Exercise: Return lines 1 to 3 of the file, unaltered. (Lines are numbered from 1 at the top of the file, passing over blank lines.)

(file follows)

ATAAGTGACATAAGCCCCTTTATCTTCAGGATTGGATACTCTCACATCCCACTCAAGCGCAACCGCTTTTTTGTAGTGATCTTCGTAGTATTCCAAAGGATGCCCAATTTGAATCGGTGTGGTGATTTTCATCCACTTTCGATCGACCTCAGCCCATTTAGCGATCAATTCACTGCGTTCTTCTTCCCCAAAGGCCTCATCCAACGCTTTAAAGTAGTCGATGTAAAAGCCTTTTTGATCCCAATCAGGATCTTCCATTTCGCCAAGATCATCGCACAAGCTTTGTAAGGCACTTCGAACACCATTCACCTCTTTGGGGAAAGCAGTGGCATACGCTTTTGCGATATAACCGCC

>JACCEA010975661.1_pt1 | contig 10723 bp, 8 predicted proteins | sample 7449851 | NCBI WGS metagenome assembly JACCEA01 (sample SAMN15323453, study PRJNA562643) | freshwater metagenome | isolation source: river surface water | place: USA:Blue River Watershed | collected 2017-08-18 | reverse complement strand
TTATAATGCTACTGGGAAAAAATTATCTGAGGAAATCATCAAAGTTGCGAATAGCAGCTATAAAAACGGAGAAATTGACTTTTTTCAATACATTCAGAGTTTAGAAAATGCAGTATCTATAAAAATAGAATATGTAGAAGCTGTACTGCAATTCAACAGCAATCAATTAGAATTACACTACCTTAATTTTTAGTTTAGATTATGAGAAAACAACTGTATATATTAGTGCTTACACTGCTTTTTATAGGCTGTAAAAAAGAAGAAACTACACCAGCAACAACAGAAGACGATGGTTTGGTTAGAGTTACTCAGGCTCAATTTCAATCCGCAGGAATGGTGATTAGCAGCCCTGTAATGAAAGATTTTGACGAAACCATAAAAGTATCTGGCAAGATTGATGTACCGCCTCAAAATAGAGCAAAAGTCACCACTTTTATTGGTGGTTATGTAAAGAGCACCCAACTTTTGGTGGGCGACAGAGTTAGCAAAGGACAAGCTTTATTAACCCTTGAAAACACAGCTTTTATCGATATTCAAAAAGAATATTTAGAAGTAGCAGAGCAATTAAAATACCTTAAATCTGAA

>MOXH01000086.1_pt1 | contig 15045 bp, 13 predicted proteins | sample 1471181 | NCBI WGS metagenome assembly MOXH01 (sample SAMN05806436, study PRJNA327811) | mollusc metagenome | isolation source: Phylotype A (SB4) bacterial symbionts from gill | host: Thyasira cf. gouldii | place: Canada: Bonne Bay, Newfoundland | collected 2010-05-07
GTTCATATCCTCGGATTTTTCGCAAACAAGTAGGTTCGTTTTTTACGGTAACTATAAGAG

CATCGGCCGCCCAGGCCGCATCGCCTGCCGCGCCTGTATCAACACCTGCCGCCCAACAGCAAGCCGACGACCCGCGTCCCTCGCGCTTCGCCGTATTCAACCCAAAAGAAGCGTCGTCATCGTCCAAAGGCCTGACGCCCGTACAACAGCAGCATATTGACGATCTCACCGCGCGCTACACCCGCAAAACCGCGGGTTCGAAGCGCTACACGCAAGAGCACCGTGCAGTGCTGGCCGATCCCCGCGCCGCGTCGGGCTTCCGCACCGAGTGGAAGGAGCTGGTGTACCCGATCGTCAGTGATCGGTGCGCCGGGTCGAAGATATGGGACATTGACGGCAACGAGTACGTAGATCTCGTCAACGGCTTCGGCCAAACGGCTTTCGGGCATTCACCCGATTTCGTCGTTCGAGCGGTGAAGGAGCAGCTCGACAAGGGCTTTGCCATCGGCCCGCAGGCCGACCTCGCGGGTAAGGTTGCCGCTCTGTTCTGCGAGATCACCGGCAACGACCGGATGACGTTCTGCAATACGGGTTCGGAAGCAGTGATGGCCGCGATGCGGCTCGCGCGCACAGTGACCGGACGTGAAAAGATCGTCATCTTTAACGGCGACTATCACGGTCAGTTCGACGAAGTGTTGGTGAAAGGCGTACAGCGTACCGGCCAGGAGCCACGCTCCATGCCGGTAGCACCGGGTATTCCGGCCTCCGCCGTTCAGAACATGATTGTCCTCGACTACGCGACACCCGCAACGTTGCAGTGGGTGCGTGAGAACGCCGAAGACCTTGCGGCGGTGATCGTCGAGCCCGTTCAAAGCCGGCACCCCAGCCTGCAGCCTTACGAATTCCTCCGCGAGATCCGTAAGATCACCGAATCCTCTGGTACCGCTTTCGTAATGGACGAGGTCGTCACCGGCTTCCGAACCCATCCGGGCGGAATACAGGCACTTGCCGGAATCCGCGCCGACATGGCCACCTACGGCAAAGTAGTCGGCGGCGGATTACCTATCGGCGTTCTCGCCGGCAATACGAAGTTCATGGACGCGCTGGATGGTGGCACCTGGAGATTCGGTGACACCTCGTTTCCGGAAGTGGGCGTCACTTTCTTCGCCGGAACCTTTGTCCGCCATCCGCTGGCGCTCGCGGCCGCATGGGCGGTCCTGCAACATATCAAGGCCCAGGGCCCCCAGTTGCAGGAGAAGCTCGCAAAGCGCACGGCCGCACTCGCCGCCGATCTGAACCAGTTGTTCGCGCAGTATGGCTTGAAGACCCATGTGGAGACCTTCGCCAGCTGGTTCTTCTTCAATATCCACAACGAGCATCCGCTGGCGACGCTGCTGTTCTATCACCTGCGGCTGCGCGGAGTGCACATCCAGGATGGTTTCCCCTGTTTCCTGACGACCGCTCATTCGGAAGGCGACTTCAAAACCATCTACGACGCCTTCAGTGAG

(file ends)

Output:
ATAAGTGACATAAGCCCCTTTATCTTCAGGATTGGATACTCTCACATCCCACTCAAGCGCAACCGCTTTTTTGTAGTGATCTTCGTAGTATTCCAAAGGATGCCCAATTTGAATCGGTGTGGTGATTTTCATCCACTTTCGATCGACCTCAGCCCATTTAGCGATCAATTCACTGCGTTCTTCTTCCCCAAAGGCCTCATCCAACGCTTTAAAGTAGTCGATGTAAAAGCCTTTTTGATCCCAATCAGGATCTTCCATTTCGCCAAGATCATCGCACAAGCTTTGTAAGGCACTTCGAACACCATTCACCTCTTTGGGGAAAGCAGTGGCATACGCTTTTGCGATATAACCGCC

>JACCEA010975661.1_pt1 | contig 10723 bp, 8 predicted proteins | sample 7449851 | NCBI WGS metagenome assembly JACCEA01 (sample SAMN15323453, study PRJNA562643) | freshwater metagenome | isolation source: river surface water | place: USA:Blue River Watershed | collected 2017-08-18 | reverse complement strand
TTATAATGCTACTGGGAAAAAATTATCTGAGGAAATCATCAAAGTTGCGAATAGCAGCTATAAAAACGGAGAAATTGACTTTTTTCAATACATTCAGAGTTTAGAAAATGCAGTATCTATAAAAATAGAATATGTAGAAGCTGTACTGCAATTCAACAGCAATCAATTAGAATTACACTACCTTAATTTTTAGTTTAGATTATGAGAAAACAACTGTATATATTAGTGCTTACACTGCTTTTTATAGGCTGTAAAAAAGAAGAAACTACACCAGCAACAACAGAAGACGATGGTTTGGTTAGAGTTACTCAGGCTCAATTTCAATCCGCAGGAATGGTGATTAGCAGCCCTGTAATGAAAGATTTTGACGAAACCATAAAAGTATCTGGCAAGATTGATGTACCGCCTCAAAATAGAGCAAAAGTCACCACTTTTATTGGTGGTTATGTAAAGAGCACCCAACTTTTGGTGGGCGACAGAGTTAGCAAAGGACAAGCTTTATTAACCCTTGAAAACACAGCTTTTATCGATATTCAAAAAGAATATTTAGAAGTAGCAGAGCAATTAAAATACCTTAAATCTGAA